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Astronomy & Space

9 am–4 pm | Valley Life Sciences Building, south entrance
Passport to Science@Cal Bear icon
Explore the awesome world of science with your passport to Science@Cal in hand. Pick up your passport here or at any participating location, and begin your journey! At each destination, your passport will get a stamp or sticker to show where your travels have taken you. Recommended for children ages 4–12 and their families.

10–11:15 am | 2 LeConte Hall
Why Are There Stars?
On a clear night, the sky is filled with countless stars. These objects must be the natural outcome of processes that occur all the time, throughout our galaxy and others. Indeed, images taken with radio and infrared telescopes show us new stars forming relatively nearby.
Associate Research Astronomer Steven Stahler

10 am–3:30 pm | Lawn North of Sproul Hall
Astronomy Demonstrations and Hands-on Activities Bear icon
Build a scale model of the solar system and read the "fingerprints" of stars. Learn also how to determine distances to the stars, and why the moon sometimes looks red. (Demonstrations facilitated by astronomy graduate students.)

10 am–3:30 pm | Lawn North of Sproul Hall
Solar Viewing Bear icon
Safely observe the sun through a telescope! See sunspots, solar flares and other activity. Also, check out a sundial and get proof that the Earth is rotating. (Weather permitting.) Get your Science@Cal passport stamped here!

11 am–12:15 pm | 2 LeConte Hall
What Wonderful Worlds: Exploring Our Solar System
Hear a short overview of our solar system and the numerous bodies now known to orbit the sun, which have become familiar to us as individual worlds. Professor de Pater will also discuss the results her group obtained with regard to Jupiter's volcanically active moon Io, impacts on Jupiter, and planetary rings.
Department Chair Imke de Pater

11 am–4:30 pm | Space Sciences Laboratory (take Hill Shuttle from Evans Hall east entrance)
Walking Tour of the Space Sciences Laboratory Bear icon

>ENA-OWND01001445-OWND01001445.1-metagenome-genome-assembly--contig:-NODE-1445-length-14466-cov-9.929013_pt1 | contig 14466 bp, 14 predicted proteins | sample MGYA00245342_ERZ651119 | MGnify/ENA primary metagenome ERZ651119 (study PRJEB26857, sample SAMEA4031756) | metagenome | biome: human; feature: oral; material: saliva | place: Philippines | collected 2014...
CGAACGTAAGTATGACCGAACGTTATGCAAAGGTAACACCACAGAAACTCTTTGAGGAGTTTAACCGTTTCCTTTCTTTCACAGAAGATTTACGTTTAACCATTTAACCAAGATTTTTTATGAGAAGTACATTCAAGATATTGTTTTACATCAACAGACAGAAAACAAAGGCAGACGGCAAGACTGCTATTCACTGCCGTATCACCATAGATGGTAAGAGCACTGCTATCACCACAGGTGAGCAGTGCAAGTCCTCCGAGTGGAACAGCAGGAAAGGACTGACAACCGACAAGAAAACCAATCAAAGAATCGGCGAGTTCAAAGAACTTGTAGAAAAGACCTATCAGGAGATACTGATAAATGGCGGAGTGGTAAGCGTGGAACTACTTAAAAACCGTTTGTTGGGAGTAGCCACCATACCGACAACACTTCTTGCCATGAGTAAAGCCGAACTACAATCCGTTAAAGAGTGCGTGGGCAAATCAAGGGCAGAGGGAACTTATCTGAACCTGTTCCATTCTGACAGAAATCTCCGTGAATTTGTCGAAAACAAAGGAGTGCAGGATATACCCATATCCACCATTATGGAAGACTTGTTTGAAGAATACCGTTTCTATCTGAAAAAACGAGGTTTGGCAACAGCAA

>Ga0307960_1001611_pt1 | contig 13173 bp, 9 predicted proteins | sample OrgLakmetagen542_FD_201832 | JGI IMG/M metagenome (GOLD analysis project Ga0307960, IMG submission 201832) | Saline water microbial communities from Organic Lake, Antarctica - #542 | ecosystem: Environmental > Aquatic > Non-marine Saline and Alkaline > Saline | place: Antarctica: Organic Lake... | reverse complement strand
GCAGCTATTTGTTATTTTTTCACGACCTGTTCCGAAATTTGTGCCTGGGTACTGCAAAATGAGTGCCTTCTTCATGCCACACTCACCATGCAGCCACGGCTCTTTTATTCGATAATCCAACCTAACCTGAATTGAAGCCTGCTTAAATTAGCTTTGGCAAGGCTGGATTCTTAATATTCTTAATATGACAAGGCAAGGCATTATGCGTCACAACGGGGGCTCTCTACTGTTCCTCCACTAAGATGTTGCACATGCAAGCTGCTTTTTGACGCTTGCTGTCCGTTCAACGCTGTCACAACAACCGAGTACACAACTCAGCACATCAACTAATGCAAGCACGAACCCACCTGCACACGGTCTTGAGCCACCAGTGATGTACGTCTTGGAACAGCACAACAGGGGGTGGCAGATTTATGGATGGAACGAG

See UC Berkeley's cutting-edge space science research lab. Learn about the illustrious 50-year history of NASA missions, and visit our 60' high bay, cosmochemistry laboratories that analyzed lunar samples, clean room where a Hubble instrument was built, and a Nobel laureate's office. Tours start at 11 a.m. and depart every 20 minutes. Last tour 4:20 p.m.

11 am–5 pm | Space Sciences Laboratory (take Hill Shuttle from Evans Hall east entrance)
Adventures in Space Science Bear icon
Learn about UV rays, magnetism, solar energy and more. Look through a solar telescope! Many activities are specifically for children ages 6-12. After each activity, you'll get your Science@Cal passport stamped!

1–2 pm | Space Sciences Laboratory (take Hill Shuttle from Evans Hall east entrance)
Lunar Eclipse Lowdown
A total lunar eclipse will be visible in California shortly after midnight on April 15, 2014. Come find out when and how to observe the eclipse, learn about celestial conditions that cause lunar eclipses, explore cultural perspectives related to eclipses, and hear about current lunar research.
Dr. Bryan Mendez, Nancy Ali

2–2:45 pm | 1 LeConte Hall
Our Origins in Exploding Stars
The elements that make up the earth and ourselves -- the calcium in our bones, the iron in our blood -- were originally fused in the cores of exploding stars. This lecture presents a story of stellar life, death and rebirth -- how an ancient generation of massive stars came to blow themselves apart as supernovae, how we were formed from the clouds of their ashes, and how remnants of the old giants are still around in the form of ultra-dense objects like black holes and neutron stars. Today, high-fidelity supercomputer simulations allow us to understand and visualize what actually goes on deep within the fiery crucible of exploding stars.
Assistant Professor of Physics and Astronomy Dan Kasen

2–3 pm | Space Sciences Laboratory (take Hill Shuttle from Evans Hall east entrance)
Cool Careers in Space Science
How do you get a cool job at the Space Sciences Lab? Join us for an informal panel discussion with scientists, engineers and students to hear the various paths that led them to the exciting work they do at our laboratory. Don't miss this opportunity to talk with people who "walked the walk"!

2–3:15 pm | 2 LeConte Hall
Are We Alone?: SETI@home and the Search for E.T.
Learn about Berkeley's SETI (Search for Extraterrestrial Intelligence) program via the world's largest telescopes. Volunteers have a small but captivating chance that their computer will be the first to detect a signal from a civilization beyond Earth.
SETI Project Director Dan Werthimer

3–4 pm | Space Sciences Laboratory (take Hill Shuttle from Evans Hall east entrance)
Imaging With Neutrons: Can You See A Flower Through A Granite Wall?
New developments in imaging and detection technology, developed at the Space Sciences Laboratory for NASA missions, extend to research in such diverse fields as materials science, energy research, cultural heritage, aerospace engineering and many others! Learn how you can see stresses in metals, water flowing inside metal pipes, and a drop of oil inside an aluminum-block car engine.
Anton Tremsin, Ph.D.


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